Back in December I was presented with an opportunity to attend a January conference in San Diego and I was really torn. I knew I would have lots of deadlines this month and, while I very much enjoy the traveling, meeting new people, and seeing old friends that goes along with conferences, it’s become a bigger part of my work life and sometimes it’s nice to just stay home! But then I thought, “San Diego isn’t that far from the Salton Sea and ‘Borah’ (a curlew that breeds in the Pahsimeroi Valley of east-central Idaho) has been there for almost 2 months – if he stays and I could go look for him, that’d be worthwhile” and my decision was made. I could attend the conference – very worthwhile, by the way (the M. J. Murdock Charitable Trust’s Partners in Science program) – and then take advantage of the long weekend afterwards to go on a bit of a road trip. Of course, maybe I could fit in a little birding too :-).
Before leaving Boise last week I called the Sonny Bono Salton Sea National Wildlife Refuge and reached a very friendly Mark Stewart, an education specialist, who told me how many curlews he’d seen lately (A LOT!) and gave me contact information for the biologists. Fortunately for me, Katie Montgomery was willing to spend part of her day off on Sunday afternoon touring me around the refuge and nearby agricultural habitats.
I didn’t drive directly from San Diego to the Salton Sea, however. I noticed on eBird that 2 of the many Blue-footed Boobies that ventured north and inland last fall were still lingering at a place I’d never been called Lake Skinner County Park, roughly between San Diego and Riverside. So, I got up too early on Sunday and drove to the park and it was well worth it – the boobies were easy to find so I spent a little time exploring the park and found LOADS of birds (maybe the long-running drought is concentrating even more birds at this oasis?), including some wintering migrants like Lark & White-crowned Sparrows and Townsend’s, Orange-crowned, and Yellow-rumped Warblers. I was most excited to see a few species I rarely get a chance to, such as California Gnatcatcher, Red-breasted Sapsucker, Nuttall’s Woodpecker, and Oak Titmouse. I literally had to force myself to leave but I had some miles to cover across some beautiful southern California foothills to get to the Salton Sea.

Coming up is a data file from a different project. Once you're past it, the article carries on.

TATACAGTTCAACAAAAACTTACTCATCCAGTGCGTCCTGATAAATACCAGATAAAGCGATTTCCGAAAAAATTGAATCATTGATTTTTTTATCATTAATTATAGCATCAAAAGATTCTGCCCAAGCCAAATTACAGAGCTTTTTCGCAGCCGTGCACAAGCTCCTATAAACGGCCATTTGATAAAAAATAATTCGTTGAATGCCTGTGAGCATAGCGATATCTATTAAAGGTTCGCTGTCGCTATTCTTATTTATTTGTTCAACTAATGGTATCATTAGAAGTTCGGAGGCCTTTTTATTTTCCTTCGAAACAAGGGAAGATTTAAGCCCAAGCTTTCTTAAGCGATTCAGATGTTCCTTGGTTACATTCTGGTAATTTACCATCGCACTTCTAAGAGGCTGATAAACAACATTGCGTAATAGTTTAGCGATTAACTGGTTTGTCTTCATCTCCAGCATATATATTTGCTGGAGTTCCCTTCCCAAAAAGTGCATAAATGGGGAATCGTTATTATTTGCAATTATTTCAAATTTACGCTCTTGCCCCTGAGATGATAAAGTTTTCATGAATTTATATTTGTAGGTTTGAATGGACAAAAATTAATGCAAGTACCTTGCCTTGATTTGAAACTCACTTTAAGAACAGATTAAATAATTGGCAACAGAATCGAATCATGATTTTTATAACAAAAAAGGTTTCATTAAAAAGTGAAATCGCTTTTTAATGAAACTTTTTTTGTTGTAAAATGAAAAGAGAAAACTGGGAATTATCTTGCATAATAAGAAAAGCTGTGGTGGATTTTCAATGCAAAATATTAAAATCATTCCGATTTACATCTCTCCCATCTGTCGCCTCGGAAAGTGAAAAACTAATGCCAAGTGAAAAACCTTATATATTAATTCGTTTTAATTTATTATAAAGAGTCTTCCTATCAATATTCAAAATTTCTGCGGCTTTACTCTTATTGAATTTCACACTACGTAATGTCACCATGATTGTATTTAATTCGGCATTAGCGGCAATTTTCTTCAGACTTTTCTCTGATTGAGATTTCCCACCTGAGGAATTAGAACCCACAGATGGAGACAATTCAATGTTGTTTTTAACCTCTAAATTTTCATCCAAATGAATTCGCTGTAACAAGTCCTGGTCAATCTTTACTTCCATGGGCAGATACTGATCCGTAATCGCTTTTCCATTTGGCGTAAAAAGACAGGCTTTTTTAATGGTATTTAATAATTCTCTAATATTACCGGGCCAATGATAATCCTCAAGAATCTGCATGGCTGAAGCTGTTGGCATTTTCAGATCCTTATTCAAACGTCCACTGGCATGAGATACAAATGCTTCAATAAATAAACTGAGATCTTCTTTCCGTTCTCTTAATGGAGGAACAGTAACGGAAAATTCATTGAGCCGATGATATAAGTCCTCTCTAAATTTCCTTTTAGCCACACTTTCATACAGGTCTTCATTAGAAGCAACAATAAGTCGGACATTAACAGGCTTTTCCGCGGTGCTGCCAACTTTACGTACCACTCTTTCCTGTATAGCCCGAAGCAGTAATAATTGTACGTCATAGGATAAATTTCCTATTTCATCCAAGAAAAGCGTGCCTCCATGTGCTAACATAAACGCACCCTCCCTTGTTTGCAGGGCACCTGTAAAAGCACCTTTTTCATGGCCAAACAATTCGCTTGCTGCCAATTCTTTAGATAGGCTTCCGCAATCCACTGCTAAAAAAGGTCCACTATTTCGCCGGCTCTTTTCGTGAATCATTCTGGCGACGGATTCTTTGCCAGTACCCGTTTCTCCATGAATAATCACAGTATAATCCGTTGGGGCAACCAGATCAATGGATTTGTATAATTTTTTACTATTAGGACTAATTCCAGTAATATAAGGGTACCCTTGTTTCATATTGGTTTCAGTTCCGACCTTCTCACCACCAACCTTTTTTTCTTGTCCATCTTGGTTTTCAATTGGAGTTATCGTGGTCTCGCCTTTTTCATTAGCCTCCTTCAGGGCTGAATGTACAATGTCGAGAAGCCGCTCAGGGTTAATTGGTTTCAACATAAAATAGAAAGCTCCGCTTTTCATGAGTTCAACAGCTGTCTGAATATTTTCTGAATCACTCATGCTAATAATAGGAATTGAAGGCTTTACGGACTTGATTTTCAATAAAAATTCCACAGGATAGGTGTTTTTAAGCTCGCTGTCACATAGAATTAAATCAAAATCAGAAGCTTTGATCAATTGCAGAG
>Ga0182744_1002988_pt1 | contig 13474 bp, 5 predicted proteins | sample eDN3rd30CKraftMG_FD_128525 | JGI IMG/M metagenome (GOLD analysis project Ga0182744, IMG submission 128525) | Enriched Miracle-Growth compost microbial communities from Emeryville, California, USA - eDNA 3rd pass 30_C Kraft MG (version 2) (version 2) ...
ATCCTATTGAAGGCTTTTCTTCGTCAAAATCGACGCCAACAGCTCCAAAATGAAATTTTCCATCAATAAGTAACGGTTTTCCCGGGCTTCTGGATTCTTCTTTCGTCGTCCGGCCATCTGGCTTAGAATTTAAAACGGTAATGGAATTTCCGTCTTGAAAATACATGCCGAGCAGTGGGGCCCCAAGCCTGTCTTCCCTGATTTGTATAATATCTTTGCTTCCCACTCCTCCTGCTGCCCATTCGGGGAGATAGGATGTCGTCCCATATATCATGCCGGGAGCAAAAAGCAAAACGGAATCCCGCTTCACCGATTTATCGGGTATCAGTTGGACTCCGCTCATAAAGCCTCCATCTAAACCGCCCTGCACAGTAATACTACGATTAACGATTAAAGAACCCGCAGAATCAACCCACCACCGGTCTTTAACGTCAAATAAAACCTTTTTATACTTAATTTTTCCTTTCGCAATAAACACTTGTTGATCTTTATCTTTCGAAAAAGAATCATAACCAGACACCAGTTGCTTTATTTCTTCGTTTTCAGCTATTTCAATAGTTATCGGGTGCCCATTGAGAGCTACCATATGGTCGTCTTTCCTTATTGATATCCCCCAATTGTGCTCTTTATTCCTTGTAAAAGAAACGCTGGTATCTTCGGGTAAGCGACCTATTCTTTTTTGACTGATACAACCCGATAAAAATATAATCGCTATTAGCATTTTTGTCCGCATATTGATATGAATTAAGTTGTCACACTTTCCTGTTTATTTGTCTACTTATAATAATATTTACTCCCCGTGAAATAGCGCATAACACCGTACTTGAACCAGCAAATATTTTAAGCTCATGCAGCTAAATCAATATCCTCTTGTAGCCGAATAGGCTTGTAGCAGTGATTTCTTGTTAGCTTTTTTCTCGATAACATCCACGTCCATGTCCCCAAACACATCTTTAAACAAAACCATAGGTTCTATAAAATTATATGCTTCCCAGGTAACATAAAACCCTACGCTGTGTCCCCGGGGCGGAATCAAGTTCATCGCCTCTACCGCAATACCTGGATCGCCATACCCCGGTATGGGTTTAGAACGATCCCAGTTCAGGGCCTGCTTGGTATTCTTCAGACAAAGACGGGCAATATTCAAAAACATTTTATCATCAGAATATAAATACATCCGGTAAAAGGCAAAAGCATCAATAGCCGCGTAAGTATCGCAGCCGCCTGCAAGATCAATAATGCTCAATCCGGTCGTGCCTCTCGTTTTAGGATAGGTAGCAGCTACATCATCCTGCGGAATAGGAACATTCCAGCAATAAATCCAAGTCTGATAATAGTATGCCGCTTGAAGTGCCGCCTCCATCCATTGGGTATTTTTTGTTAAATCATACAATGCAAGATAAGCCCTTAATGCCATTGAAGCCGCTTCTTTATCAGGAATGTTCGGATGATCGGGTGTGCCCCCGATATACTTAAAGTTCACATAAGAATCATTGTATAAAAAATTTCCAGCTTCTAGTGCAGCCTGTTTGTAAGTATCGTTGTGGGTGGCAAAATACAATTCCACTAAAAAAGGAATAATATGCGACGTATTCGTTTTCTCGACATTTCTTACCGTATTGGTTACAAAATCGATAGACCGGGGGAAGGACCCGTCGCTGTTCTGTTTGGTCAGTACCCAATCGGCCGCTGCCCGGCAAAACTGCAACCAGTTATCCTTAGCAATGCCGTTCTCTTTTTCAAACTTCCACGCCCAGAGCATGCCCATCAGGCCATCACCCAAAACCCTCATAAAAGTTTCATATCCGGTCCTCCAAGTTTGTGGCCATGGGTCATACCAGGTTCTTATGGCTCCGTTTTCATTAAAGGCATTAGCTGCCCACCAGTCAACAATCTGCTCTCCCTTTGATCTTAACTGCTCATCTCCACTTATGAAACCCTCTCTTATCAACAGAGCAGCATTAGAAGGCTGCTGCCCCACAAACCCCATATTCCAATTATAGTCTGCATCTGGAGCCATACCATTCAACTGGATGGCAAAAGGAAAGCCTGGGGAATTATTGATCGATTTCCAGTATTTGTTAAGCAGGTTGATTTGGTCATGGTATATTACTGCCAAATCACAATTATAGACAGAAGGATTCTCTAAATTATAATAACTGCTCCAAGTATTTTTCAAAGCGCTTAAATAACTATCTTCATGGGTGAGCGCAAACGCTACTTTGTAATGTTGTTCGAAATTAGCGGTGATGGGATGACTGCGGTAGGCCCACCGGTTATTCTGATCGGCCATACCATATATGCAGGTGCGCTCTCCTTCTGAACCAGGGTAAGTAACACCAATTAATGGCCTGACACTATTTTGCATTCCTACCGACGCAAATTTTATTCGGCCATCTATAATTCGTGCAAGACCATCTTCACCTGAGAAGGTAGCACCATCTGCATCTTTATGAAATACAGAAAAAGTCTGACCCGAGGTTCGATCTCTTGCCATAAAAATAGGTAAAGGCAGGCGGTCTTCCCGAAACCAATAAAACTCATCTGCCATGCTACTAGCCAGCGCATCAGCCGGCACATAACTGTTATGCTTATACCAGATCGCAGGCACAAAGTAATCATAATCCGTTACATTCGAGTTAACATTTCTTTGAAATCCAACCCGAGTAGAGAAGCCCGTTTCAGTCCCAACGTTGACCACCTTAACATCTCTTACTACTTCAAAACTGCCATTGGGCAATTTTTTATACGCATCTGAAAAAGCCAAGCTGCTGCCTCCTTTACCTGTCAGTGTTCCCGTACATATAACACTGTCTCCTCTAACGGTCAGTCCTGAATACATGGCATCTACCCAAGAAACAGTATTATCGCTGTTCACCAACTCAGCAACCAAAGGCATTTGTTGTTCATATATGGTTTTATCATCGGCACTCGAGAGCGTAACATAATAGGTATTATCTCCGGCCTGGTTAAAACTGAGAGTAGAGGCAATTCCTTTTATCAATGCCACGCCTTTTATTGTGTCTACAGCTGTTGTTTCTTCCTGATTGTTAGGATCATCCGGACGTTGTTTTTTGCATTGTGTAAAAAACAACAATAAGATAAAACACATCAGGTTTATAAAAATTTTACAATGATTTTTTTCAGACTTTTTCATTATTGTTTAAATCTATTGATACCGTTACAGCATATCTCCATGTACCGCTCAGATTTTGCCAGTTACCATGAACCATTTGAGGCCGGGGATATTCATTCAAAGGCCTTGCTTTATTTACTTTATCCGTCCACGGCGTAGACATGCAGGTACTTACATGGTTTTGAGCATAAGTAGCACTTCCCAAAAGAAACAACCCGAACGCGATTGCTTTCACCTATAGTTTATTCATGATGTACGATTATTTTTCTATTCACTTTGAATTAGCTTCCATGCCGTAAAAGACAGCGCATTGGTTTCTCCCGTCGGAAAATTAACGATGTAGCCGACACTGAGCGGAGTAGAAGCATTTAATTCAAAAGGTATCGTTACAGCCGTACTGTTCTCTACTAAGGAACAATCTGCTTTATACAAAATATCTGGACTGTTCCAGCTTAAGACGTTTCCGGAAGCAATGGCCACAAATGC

I arrived at our meeting spot (the Circle K in Westmorland) a little early so I used my phone to check the latest transmission locations from Borah’s satellite transmitter – a bay with mudflats on the refuge and a couple locations from nearby farm fields. We started by heading out to the refuge and I was amazed at the bird numbers – a cloud of Snow & Ross’s Geese, many raptors, sparrows fleeing from the road edges, and then tremendous waterbird numbers once we arrived at ‘the sea’.
The birds were very distant and many of the curlews (I estimated about 180 in view) were either behind ducks or roosting with their bill tucked and one leg pulled up into their belly feathers. Thus, it would have been hard to see Borah’s color band or the antenna from his transmitter but I still gave it a shot! Katie, probably thinking ‘this guy is crazy if he thinks he’s going to see a color band from this distance’, was very patient with me and we enjoyed the birding in general, including a Sora that called once from the nearby marsh. Once I’d had my fill, we moved on to a few farm fields where recent transmissions had come from. A couple places with taller crops were likely areas where the bird had been flying over but we finally found a recently-irrigated field with loads of ibis and gulls and Katie said, “this is the type of situation I usually see curlews in when they’re in agriculture”.
We couldn’t see any curlews at first but we figured it was worth bringing out our scopes since Borah had been here just hours before … While first scanning through the ibis horde, I briefly thought I saw something brown but then it vanished and I wondered if I just really wanted to see a curlew so badly after coming this far! But, I scanned further left and found some curlews (about 18) – and there were also about 10 Black-bellied Plovers here (we’d seen over 100 of these back at ‘the sea’).
I tried in vain to find Borah but to no avail. I have to imagine he’d either been in view but hard to distinguish, flying over, or at least within a mile of us during our search. I knew it was a longshot to actually find one curlew among all these birds and at day’s end I was happy to have seen a few of the places where this curlew, whom I’d first seen and captured in late May near the historic settlement of Goldburg, Idaho, had been in the days and hours before our search. And, after studying White-faced Ibis for the first time in the summer of 2012, I really enjoyed getting to see similar concentrations using flood-irrigated agriculture on the wintering grounds as well.
Thanks to Borah for willingly carrying the lightweight burden of the satellite transmitter, teaching us about the rest of your life outside of Idaho, and for inspiring a fun road trip! Likewise, thanks to Katie Montgomery for giving up her off-day to show me some of the places that Borah has called home recently. Here’s to hoping I’ll see Borah back in the Pahsimeroi this May!